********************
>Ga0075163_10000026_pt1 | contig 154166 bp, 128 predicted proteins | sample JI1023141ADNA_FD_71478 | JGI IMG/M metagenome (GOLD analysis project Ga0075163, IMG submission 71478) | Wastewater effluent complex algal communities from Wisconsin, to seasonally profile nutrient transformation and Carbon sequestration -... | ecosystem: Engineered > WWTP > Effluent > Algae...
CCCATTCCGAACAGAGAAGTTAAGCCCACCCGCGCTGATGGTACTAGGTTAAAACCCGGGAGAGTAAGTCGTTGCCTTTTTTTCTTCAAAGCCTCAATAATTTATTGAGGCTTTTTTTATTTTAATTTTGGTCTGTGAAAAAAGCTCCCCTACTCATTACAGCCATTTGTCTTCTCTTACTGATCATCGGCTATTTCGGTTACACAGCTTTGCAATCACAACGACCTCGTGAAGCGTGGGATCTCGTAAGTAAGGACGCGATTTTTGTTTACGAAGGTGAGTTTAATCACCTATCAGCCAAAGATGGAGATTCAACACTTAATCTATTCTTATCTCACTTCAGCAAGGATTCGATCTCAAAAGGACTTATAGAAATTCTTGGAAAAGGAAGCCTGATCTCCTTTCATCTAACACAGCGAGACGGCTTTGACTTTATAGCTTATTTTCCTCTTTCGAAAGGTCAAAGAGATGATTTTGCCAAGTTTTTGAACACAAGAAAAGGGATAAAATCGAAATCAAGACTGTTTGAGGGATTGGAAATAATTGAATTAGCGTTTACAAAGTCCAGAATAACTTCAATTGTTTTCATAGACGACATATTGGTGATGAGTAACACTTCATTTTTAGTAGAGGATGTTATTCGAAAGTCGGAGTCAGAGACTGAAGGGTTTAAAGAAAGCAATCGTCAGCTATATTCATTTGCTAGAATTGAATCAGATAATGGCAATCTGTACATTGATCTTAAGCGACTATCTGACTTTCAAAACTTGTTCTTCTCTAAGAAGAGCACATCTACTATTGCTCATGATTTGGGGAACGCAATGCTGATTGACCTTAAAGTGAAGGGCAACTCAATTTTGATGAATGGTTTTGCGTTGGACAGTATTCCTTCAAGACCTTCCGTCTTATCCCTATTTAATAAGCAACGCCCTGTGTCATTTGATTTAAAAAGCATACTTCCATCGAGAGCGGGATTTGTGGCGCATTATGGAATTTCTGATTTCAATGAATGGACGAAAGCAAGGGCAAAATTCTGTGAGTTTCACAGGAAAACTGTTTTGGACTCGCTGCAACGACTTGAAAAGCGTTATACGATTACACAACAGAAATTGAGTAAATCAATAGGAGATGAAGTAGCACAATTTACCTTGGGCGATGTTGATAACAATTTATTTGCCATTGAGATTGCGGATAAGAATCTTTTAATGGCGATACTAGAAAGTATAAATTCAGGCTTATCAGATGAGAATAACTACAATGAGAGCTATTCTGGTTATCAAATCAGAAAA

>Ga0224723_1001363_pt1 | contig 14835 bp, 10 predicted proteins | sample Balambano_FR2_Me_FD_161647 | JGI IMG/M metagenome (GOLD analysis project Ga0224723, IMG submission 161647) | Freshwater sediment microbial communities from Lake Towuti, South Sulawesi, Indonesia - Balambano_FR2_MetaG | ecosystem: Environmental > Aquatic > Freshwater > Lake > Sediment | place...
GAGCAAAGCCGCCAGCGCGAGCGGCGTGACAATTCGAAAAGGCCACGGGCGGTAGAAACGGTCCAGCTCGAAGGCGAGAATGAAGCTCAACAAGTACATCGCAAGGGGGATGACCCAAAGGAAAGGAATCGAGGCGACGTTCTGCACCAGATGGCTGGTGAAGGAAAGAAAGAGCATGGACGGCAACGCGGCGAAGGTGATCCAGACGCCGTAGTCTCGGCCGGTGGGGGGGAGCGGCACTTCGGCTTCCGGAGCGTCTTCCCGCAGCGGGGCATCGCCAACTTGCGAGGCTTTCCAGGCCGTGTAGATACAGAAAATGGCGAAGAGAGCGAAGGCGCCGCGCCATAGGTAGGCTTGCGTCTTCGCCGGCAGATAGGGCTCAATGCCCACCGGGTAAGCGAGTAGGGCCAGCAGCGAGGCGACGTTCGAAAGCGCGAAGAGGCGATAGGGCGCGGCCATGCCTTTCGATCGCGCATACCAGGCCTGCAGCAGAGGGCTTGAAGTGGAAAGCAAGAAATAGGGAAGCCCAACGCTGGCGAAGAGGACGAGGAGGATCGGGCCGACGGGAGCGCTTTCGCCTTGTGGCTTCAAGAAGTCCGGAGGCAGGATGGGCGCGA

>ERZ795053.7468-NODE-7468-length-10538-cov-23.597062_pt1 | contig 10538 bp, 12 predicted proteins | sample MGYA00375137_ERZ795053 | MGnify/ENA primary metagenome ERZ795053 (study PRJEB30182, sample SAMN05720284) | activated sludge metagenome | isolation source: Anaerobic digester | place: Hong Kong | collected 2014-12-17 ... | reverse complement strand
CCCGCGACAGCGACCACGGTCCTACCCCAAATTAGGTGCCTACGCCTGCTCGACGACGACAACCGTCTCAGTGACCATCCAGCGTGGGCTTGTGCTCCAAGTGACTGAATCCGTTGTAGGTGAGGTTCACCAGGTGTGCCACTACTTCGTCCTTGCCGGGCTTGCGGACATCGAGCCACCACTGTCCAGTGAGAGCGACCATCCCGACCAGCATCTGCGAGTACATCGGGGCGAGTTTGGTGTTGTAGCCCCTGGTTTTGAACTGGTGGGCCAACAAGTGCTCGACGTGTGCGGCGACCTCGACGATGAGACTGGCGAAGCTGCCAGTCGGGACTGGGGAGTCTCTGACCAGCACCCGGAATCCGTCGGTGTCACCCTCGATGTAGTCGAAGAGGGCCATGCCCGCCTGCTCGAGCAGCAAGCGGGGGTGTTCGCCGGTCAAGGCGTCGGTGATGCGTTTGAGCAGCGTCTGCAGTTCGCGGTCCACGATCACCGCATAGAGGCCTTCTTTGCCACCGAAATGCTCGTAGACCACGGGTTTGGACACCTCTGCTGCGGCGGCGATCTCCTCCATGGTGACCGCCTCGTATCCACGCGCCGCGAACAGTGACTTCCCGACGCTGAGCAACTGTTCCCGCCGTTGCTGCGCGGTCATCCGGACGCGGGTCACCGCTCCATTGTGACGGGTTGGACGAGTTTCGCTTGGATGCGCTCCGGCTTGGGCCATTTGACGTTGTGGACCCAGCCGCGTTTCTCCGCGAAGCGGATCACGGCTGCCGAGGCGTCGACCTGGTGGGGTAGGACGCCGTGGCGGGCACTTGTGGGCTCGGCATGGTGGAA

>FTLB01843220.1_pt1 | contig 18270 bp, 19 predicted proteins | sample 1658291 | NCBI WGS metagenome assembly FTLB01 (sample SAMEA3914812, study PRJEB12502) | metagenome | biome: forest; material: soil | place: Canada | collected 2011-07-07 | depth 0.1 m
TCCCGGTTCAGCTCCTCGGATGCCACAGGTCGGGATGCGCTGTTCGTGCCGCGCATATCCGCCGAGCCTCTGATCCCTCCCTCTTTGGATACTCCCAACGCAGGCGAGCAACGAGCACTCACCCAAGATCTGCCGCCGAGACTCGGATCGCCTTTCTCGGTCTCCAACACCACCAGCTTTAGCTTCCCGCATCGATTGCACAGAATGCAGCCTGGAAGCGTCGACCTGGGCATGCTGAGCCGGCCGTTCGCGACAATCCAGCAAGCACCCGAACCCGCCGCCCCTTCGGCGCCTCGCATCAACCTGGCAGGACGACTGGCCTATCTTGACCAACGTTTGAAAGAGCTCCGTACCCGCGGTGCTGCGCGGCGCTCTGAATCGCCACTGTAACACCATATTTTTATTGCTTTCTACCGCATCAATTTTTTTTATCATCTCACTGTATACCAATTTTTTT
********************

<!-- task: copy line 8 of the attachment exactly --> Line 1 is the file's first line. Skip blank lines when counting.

TCCCGGTTCAGCTCCTCGGATGCCACAGGTCGGGATGCGCTGTTCGTGCCGCGCATATCCGCCGAGCCTCTGATCCCTCCCTCTTTGGATACTCCCAACGCAGGCGAGCAACGAGCACTCACCCAAGATCTGCCGCCGAGACTCGGATCGCCTTTCTCGGTCTCCAACACCACCAGCTTTAGCTTCCCGCATCGATTGCACAGAATGCAGCCTGGAAGCGTCGACCTGGGCATGCTGAGCCGGCCGTTCGCGACAATCCAGCAAGCACCCGAACCCGCCGCCCCTTCGGCGCCTCGCATCAACCTGGCAGGACGACTGGCCTATCTTGACCAACGTTTGAAAGAGCTCCGTACCCGCGGTGCTGCGCGGCGCTCTGAATCGCCACTGTAACACCATATTTTTATTGCTTTCTACCGCATCAATTTTTTTTATCATCTCACTGTATACCAATTTTTTT